So I went back to Saska. I went back to looking for her in my dreams (and occasionally in reality) knowing all the time that she was hundreds of miles away, aged, with children -- and probably grandchildren.
And you know what? That worked better than anything I learned in books.
I would find her, still a high school girl, but she was no longer the center of my dreams. She was just a trigger. A powerful dream trigger to wake me to the fact that I was dreaming and that I could do whatever I want.
Now, I just see Saska in my dreams and become lucid. I then walk away to explore other realms, fly, battle hordes of demons or stand up to the big guy that cut in front of the line at the bank few days back... anything that comes to mind at the moment.
And in the days after I have a lucid dream, my life has a completely different "edge" to it than usual. It's completely liberating...
About The Guest Author
James Menta is an outdoor-enthusiast-turned-blogger from Fairbanks, Alaska. Born and raised in "the last frontier state", he spent most of his life running his family grocery store business, using every chance he got to travel and experience the great outdoors.
Today, he is a father of two and grandfather of four, running his blog on air mattresses and exploring sleep in general.
Rebecca Turner is the founder of World of Lucid Dreaming. She is currently studying for a science degree in Auckland and becoming famous as a science writer. Try our free lucid dreaming course and connect with the team on Facebook and the lucid dream forum.
18 July 2018: A complete game changer has emerged in the realm of lucid dreaming technology. A device that integrates reality checks instead of replacing them and uses Pavolivan Conditioning to establish learned
Experts agree that everyone is capable of having lucid dreams. Dreaming itself is a normal function of the mind. We all dream every night, even if we don't remember. And we all achieve conscious awareness while awake every single day. So what does it mean to combine these states? Why, the amazing ability to have conscious - or lucid - dreams. Sounds simple, doesn't it? So why do I keep hearing from people who say they can't achieve their first lucid dream?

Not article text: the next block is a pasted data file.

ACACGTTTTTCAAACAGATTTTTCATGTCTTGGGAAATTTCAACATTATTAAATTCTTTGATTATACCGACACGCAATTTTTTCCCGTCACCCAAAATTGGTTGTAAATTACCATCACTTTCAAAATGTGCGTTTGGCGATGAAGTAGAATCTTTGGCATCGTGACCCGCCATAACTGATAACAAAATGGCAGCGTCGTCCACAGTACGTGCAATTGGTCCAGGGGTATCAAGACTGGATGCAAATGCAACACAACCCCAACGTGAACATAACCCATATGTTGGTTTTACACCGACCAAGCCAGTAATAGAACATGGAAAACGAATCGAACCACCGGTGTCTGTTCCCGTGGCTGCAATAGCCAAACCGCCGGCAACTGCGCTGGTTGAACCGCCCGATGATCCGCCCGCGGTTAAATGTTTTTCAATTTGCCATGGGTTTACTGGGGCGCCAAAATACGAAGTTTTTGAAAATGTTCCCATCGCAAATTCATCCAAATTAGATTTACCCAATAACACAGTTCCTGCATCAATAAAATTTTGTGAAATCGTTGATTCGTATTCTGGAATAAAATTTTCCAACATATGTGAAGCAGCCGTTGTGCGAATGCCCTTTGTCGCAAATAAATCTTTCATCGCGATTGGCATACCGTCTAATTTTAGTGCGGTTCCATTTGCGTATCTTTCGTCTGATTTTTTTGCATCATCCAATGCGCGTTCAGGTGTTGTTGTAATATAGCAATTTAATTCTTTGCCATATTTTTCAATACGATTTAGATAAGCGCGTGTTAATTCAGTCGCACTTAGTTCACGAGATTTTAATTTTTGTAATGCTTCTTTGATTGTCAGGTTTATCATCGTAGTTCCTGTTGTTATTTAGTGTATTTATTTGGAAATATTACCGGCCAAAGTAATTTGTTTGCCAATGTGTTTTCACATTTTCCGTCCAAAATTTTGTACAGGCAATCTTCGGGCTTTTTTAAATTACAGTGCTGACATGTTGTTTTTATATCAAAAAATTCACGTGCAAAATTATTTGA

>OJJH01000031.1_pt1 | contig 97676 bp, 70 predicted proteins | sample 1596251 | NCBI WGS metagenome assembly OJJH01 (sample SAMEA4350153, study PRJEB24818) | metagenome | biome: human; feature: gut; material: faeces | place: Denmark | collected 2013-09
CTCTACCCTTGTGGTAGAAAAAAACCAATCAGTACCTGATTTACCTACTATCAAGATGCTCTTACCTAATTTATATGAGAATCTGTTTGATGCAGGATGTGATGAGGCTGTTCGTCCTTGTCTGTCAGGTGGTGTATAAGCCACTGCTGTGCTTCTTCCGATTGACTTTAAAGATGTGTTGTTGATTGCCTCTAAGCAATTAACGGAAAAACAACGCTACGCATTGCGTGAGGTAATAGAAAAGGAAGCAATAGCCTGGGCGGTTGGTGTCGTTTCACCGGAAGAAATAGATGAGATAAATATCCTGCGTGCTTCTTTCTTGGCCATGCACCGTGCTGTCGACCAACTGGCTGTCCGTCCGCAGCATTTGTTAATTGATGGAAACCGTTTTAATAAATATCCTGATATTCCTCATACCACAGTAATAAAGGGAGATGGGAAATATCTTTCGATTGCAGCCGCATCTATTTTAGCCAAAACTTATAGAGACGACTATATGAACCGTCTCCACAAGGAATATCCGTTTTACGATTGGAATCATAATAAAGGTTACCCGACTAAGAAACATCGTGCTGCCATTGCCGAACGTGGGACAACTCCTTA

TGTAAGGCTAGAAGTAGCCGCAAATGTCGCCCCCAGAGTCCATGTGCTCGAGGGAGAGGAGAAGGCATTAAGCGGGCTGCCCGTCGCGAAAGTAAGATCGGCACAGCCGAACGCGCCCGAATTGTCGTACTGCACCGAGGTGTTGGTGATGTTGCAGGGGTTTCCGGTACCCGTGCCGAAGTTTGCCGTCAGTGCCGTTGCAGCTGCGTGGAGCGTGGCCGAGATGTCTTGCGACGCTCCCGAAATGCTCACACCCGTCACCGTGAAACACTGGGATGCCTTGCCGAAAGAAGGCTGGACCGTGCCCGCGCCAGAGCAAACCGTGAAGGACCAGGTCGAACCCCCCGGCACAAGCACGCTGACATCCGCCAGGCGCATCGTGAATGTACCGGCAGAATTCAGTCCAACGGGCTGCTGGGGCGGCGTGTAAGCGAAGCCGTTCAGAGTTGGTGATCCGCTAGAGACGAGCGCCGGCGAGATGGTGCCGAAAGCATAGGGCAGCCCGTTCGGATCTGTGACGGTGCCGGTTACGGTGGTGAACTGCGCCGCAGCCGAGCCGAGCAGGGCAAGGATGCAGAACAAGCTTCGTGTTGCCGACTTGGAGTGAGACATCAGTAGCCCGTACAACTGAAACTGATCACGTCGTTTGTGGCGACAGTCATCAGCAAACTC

To lucid dream, I recommend being able to remember at least one vivid dream per night. That will boost your self awareness in dreams (making lucidity more likely) and also means you can actually remember your lucid dreams. Which is nice. Here are four detailed tips on how to remember your dreams more frequently. And if you don't think you dream at all - trust me, you almost certainly do. It takes an extraordinarily rare sleep disorder to deprive someone of dream sleep.
Years ago, before I had my first lucid dream, I had a very specific idea about what a lucid dream would feel like. I thought it would be intense and magical and a little bit spooky. This turned out to be a pretty accurate representation. Becoming aware in the dreamstate is like entering another world. One where physical laws can be manipulated (there is no spoon, Neo) and your fantasies can come true in an instant. There's definitely something magical about that - and it's as if the lucid dream world is a living, breathing organism that can react to your very thoughts.
A lot has happened in the last 5 months. But how did we go from business as usual to changing the face of the entire lucid dreaming supplements industry? It’s a story that I think will interest you – and you might even learn a thing or two in the process. When I was first taken on-board as Chief Lucidity Officer in 2016, one of the first things I was tasked with was taking a good look at our operations and giving things a bit of an overhaul.
It is estimated that these wise and wily Indians have been using mugwort in their healing and ritual practices for 13,000 years, where it is known as the ‘dream sage’. They use the herb to promote good dreams, which they consider an essential aspect of normal human functioning! But that’s not all...